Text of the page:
Washington Redskins Football: Patron Saint to the Winless

Jarrett CarterAnalyst IOctober 11, 2009

CHARLOTTE, NC - OCTOBER 11:  Jason Campbell #17 of Washington Redskins gets away from Julius Peppers #90 of the Carolina Panthers at Bank of America Stadium on October 11, 2009 in Charlotte, North Carolina.  (Photo by Streeter Lecka/Getty Images)

Maybe Washington is destined to bring other teams joy.

It didn’t happen against Tampa Bay and St. Louis, both of which are in full sprint to 0-16, but the Detroit Lions and now the Carolina Panthers can celebrate the kindness of Daniel Snyder and the Family Dysfunctional.

Let’s start with the positives. It appears that the addition of Sherman Lewis, even though he probably just stood around this week and said what he liked and didn’t like out of the Washington offense, has had an impact. The team scored 17 points, which is just three points more than the 14.0 points they were averaging coming into the game.

Now for the bad news. Chris Samuels is hurt, and offensive line injuries are the last thing this team needs while trying to establish an offensive identity. They held a respectable eight-point lead in the fourth quarter and surrendered it just when Burgundy and Gold Nation thought there would be a bad punch line to this joke of a season thus far.

Doc Walker’s upset, which means he’ll likely melt down tomorrow on The John Thompson Show. Brian Mitchell is still hating and has lobbed the most condemning indictment of Zorn’s leadership yet—calling him "a little less" than former head coach Norv Turner.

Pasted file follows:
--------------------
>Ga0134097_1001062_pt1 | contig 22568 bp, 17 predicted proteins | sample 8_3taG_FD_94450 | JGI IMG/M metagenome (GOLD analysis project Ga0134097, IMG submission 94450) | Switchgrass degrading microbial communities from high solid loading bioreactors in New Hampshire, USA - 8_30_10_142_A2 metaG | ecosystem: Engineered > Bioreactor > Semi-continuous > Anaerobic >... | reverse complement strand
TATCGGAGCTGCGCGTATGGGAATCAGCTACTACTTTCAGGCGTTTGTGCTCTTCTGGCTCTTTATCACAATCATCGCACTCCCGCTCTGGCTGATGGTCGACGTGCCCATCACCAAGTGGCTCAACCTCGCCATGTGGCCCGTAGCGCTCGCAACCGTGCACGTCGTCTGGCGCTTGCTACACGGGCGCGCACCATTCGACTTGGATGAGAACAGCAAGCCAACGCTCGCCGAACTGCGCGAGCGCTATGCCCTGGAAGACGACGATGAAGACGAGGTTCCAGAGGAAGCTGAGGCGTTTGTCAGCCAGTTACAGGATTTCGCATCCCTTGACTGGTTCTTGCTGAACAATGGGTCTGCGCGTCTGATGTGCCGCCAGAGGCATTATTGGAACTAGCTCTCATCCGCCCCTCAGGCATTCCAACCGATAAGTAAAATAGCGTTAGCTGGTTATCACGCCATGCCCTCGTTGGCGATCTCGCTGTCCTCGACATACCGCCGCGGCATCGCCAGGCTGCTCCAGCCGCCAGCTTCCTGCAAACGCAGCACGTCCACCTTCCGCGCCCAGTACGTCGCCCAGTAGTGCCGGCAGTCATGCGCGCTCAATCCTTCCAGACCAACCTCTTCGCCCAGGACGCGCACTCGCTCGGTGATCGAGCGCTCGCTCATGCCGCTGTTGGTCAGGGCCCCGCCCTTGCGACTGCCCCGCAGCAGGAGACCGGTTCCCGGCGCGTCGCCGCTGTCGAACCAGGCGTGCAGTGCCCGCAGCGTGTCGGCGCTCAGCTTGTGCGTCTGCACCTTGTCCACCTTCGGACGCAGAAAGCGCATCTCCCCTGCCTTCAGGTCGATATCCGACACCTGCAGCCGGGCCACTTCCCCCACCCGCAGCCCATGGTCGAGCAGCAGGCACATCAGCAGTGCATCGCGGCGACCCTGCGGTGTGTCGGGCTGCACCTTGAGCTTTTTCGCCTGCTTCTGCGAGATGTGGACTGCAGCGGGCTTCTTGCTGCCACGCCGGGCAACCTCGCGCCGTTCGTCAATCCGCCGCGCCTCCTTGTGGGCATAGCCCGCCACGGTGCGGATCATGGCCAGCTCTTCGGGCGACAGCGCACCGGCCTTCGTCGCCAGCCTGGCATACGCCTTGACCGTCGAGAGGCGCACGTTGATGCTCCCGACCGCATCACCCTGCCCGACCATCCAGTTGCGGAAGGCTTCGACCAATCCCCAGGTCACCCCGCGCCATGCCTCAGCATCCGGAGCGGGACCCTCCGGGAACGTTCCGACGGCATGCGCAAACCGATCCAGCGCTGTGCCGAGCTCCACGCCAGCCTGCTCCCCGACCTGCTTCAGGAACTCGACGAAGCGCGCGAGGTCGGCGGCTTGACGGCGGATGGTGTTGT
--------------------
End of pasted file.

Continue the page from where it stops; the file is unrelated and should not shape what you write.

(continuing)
Truth is, Zorn is the right man for this job. None of the players hate him, and he’s growing into the role of a first-time head coach. The team has super amounts of talent, capable of not only contending in the NFC East, but possibly winning it.

The problem is the pressure, public and private, that the team faces from its ownership. The fans know that Snyder is to blame for trying to mesh a West Coast passing coach with a team built to run Joe Gibbs’ “run it all day and throw just to confuse 'em” philosophy.

No one on the field is at fault. It is entirely the blundering, egotistical efforts of the ownership, which fans are all too ignorantly happy to finance.

But hey, at least you are making sorry teams around the league happy when your team comes to town. There’s no telling the kind of hope that this team has infused in Detroit and Carolina, because now, despite the win-loss record, they know that there is a team legitimately worse than they are.

At least give Snyder credit for making some fans feel good—even if they aren’t affiliated with his toy NFL franchise.